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Economy in Brief

U.S. Payroll Increase Disappoints; Jobless Rate Holds Steady; Earnings Strengthen
by Tom Moeller & Carol Stone  April 3, 2015

Job market improvement lost steam last month. Nonfarm payroll employment during March increased 126,000 (2.3% y/y) following a 264,000 February rise, revised from 295,000. January's advance also was lessened to 201,000 from 239,000. The latest increase compared to expectations for 248,000 in the Action Economics Forecast Survey. Weakened job increases were apparent in all categories. The unemployment rate of 5.5% remained unchanged, however, at its lowest point since May 2008. The overall unemployment rate, including marginally attached and those working part-time for economic reasons, slipped to a new low of 10.9%.

From the payroll market survey, the 126,000 worker advance was the weakest since December 2013. It reflected weaker growth in each employment category. Factory sector jobs slipped 1,000 (+1.6% y/y) after a negligible 2,000 rise in February. The construction sector also posted a 1,000 worker decline (+4.9% y/y). Private service sector employment improved 142,000 (2.7% y/y), the weakest advance since February 2014. Professional & business services jobs grew 40,000 (3.5% y/y), about the same as in February. Temporary jobs rose 11,400 (5.3% y/y), the first gain in three months. Education & health services employment rose 38,000 (2.5% y/y) and retail employment advanced 25,900 (2.1% y/y). Transportation & warehousing jobs grew 9,500 (3.6% y/y) and leisure & hospitality employment rose 13,000 (3.4% y/y). Financial activities employment gained 6,500 (1.7% y/y) while wholesale trade jobs rose 5,800 (1.9% y/y). Government sector payrolls declined 3,000 (+0.3% y/y), extending a string of three consecutive months of little change. State government employment fell 4,000 (+0.4% y/y) and federal government jobs fell 2,000, unchanged y/y. Local employment grew 3,000 (0.4% y/y).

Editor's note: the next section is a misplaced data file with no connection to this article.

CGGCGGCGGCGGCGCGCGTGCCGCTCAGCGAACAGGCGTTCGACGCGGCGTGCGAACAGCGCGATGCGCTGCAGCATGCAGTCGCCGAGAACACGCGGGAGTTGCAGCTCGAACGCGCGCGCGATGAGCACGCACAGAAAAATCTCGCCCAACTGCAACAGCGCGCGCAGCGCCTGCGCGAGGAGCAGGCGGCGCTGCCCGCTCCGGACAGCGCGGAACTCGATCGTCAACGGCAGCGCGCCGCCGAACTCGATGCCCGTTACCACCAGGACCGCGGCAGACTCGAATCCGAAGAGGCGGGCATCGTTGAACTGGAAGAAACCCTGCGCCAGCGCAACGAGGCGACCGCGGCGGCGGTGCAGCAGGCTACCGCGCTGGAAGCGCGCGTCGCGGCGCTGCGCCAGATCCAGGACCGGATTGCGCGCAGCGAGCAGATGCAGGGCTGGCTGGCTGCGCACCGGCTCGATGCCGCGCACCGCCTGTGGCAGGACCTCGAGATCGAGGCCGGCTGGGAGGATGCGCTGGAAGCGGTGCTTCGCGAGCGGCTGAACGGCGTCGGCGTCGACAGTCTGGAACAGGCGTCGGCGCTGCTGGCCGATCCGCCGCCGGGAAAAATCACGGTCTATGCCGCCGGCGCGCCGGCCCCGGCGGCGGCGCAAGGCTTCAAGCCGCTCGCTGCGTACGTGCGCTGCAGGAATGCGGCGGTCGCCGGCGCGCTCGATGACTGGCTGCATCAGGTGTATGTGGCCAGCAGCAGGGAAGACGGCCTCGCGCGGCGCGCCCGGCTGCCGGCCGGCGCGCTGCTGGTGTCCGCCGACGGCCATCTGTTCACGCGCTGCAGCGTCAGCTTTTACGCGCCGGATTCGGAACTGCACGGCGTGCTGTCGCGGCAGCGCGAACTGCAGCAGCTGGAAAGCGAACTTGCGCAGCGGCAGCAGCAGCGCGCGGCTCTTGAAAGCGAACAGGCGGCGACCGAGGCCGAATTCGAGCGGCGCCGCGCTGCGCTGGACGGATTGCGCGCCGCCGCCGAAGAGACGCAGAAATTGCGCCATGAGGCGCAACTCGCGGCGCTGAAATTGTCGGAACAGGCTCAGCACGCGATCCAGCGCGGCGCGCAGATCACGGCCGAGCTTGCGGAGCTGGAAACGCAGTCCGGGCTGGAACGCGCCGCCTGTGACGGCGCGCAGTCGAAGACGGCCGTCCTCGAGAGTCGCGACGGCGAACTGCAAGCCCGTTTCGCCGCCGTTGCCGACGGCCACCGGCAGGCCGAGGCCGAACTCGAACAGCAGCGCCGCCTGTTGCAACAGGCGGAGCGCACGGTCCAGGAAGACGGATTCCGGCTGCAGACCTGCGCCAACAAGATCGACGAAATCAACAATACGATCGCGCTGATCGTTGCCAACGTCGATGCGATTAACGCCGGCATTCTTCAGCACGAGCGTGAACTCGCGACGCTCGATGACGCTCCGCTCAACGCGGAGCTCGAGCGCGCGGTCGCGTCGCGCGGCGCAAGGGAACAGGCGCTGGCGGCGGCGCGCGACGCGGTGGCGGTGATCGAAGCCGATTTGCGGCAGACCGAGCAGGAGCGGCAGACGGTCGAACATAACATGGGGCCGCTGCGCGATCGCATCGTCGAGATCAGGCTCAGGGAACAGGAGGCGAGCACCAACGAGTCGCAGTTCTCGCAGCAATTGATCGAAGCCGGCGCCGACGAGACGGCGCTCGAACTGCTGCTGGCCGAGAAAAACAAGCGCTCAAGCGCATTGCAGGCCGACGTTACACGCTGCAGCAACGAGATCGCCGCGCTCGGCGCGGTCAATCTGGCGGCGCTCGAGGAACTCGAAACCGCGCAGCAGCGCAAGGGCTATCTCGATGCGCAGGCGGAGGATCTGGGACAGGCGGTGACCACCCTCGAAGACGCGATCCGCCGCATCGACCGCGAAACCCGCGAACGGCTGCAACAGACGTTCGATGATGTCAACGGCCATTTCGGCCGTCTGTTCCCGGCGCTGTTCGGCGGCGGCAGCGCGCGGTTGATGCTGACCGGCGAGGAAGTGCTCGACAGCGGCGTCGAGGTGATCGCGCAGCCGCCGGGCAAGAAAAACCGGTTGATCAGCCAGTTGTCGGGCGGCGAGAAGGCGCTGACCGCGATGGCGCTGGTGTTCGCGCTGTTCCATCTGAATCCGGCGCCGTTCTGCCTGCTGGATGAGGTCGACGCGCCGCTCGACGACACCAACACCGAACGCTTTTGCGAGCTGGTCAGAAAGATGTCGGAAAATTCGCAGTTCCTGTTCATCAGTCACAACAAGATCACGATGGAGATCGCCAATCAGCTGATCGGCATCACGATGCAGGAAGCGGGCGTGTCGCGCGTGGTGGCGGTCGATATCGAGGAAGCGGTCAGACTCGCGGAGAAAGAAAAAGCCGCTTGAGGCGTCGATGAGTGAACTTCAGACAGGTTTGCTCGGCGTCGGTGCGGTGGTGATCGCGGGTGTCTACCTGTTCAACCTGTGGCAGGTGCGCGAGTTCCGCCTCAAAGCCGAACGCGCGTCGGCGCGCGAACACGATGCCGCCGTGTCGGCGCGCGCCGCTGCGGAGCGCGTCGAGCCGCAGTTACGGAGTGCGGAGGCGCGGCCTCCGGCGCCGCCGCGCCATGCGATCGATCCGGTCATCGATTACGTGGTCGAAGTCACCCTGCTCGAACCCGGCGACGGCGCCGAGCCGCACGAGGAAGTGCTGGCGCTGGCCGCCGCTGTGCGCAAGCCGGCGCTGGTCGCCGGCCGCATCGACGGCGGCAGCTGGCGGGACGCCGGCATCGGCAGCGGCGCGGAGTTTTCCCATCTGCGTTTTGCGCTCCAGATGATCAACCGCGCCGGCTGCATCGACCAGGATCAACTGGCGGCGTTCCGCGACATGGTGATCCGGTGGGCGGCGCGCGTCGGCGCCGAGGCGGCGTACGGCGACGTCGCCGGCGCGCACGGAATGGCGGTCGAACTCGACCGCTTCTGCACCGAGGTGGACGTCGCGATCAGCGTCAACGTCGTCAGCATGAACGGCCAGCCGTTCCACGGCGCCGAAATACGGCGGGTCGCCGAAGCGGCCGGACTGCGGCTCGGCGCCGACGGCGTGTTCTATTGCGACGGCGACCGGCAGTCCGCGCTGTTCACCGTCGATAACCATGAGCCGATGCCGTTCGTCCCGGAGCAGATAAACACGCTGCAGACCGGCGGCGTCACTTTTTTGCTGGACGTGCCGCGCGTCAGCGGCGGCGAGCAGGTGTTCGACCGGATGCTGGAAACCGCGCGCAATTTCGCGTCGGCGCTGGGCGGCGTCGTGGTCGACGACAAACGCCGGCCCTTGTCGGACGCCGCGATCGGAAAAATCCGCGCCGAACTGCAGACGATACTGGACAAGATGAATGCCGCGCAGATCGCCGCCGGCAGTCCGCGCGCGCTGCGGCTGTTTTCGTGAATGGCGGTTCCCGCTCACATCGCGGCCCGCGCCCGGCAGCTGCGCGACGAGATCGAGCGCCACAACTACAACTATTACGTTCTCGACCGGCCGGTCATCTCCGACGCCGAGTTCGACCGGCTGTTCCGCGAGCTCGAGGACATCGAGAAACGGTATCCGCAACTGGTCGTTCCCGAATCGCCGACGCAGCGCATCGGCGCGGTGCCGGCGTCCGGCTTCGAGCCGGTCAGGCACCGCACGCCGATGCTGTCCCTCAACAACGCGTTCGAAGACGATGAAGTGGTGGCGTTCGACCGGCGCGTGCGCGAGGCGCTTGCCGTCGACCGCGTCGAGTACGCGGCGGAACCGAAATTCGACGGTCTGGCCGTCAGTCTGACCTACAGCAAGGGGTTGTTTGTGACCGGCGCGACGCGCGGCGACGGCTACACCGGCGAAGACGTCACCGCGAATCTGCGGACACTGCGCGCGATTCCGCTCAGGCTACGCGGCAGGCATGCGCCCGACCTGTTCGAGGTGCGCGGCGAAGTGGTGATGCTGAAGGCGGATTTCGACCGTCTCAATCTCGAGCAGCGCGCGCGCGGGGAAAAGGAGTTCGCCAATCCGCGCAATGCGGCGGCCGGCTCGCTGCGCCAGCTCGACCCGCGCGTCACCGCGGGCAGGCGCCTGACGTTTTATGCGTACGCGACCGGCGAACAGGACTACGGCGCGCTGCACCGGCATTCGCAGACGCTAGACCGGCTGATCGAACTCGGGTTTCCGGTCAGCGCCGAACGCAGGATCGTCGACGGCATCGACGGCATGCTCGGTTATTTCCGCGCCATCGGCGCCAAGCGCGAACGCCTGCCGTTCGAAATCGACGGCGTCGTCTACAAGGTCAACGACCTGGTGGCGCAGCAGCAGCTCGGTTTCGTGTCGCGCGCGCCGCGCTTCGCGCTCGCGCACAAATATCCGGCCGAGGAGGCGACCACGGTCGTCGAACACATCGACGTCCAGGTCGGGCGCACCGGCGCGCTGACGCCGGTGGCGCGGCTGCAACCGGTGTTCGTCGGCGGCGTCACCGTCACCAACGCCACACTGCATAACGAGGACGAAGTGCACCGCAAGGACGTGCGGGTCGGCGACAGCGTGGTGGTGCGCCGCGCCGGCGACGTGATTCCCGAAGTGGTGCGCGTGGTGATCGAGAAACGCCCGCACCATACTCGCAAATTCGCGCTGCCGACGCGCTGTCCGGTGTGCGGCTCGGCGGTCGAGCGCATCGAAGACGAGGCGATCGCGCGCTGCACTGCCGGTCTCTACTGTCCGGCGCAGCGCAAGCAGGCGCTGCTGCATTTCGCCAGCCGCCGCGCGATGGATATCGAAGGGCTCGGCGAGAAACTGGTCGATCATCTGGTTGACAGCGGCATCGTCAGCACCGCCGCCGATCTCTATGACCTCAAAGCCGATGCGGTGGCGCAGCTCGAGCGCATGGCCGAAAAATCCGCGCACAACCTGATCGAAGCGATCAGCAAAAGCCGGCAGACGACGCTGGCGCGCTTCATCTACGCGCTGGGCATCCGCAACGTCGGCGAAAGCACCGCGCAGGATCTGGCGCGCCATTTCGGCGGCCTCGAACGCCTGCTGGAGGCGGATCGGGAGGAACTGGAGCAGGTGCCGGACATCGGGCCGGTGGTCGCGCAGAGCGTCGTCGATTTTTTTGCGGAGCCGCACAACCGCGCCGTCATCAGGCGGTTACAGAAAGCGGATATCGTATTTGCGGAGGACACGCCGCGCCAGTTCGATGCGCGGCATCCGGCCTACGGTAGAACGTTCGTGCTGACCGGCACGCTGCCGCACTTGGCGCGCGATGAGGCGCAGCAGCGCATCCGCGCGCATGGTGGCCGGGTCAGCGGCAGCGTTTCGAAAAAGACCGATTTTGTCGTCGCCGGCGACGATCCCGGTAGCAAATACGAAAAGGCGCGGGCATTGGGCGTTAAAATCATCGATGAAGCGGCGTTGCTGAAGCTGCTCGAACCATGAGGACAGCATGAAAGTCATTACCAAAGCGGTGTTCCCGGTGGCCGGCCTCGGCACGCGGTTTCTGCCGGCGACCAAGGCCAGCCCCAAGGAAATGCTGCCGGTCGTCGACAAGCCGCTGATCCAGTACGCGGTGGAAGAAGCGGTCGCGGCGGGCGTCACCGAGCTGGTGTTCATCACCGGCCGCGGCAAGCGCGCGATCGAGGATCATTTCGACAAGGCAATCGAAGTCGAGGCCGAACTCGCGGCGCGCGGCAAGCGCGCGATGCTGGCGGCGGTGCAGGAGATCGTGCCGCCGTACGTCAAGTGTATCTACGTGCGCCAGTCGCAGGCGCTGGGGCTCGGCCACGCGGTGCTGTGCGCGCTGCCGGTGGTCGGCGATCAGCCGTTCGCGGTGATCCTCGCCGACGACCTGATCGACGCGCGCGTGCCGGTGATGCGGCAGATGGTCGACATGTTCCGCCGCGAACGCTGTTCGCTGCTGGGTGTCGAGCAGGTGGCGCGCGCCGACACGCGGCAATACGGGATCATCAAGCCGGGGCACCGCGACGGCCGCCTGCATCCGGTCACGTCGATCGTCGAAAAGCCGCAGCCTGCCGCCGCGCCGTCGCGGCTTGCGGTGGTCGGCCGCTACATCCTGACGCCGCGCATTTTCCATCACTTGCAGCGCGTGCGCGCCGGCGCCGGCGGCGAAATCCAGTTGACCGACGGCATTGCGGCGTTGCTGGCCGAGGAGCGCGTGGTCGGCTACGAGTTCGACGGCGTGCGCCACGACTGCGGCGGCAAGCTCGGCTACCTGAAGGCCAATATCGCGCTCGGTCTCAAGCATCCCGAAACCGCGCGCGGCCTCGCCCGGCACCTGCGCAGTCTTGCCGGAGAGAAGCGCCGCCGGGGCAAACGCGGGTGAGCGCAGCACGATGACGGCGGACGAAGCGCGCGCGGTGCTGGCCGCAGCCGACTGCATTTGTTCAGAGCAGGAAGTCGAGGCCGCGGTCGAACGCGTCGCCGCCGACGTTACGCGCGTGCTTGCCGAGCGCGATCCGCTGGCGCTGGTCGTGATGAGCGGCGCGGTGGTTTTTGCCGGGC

The length of the average workweek slipped to 34.5 hours reflecting declines in the manufacturing (40.9 hours) and construction (39.1 hours) sectors. Private service-producing hours remained unchanged at 33.4 hours. Aggregate hours worked (employment times hours) slipped 0.2% (+2.7% y/y), the first decline since December 2013. For Q1, aggregate hours rose at a 2.2% annual rate after a 4.1% Q4 rise. During the last ten years, there has been a 67% correlation between the change in aggregate hours and the change in real GDP.

Employee compensation is improving. Average hourly earnings increased 0.3% (2.1% y/y) following a 0.1% uptick. During the last three months, earnings have soared at a 4.0% annual rate, double the growth during the last several years. There was notable strength during the last three months in the construction (6.4% AR) and private service producing (4.0% AR) areas, particularly in the professional & business sector. Factory sector earnings also were up at a 3.4% rate, the quickest rate of increase in two years.

From the household employment survey, the steady unemployment rate of 5.5% reflected a 34,000 worker gain (1.7% y/y) in employment and a 96,000 decline in the labor force (+0.4% y/y). The noninstitutional population rose 0.1% to 250.1 million (1.1% y/y); these combined moves pushed the labor force participation rate back down to 62.7%, tied for the lowest since late 1977. The participation rate for adult men slipped to 71.9% while for adult women it held steady at 58.1%.

The average duration of unemployment fell to a recovery low of 30.7 weeks versus 40.6 weeks at the cycle peak. The percent out of work for 52 weeks or more was 20.0% versus 32.4% at the cycle high.

The unemployment rate for individuals with less than a high school diploma rose to 8.6%, marking a sixth month of non-improvement following a low of 7.9% back in October. The jobless rate for those with a high school diploma but no college was 5.3% and has hovered in a narrow range since September. Individuals with some college but less than a bachelor's degree saw 4.8% joblessness, a new low since the recession, while those with a bachelor's degree or higher extended a recent marked decline, reaching 2.5%.

The labor market data is contained Haver's USECON database. Detailed figures are in the EMPL and LABOR databases. The expectations figure is in the AS1REPNA database.

Employment: (M/M Chg., 000s) Mar Feb Jan Y/Y 2014 2013 2012
Payroll Employment 126 264 201 2.3% 1.9% 1.7% 1.7%
 Previous -- 295 239 -- -- -- --
 Manufacturing -1 2 17 1.6 1.4 0.8 1.7
 Construction -1 29 41 4.9 4.8 3.7 2.1
 Private Service Producing 142 244 151 2.7 2.2 2.2 2.2
 Government -3 0 -1 0.3 0.0 -0.3 -0.8
Average Weekly Hours - Private Sector 34.5 34.6 34.6 34.5
(Mar.'14)
34.5 34.5 34.4
Private Sector Average Hourly Earnings (%) 0.3 0.1 0.6 2.1 2.1 2.1 1.9
Unemployment Rate (%) 5.5 5.5 5.7 6.6
(Mar.'14)
6.1 7.4 8.1
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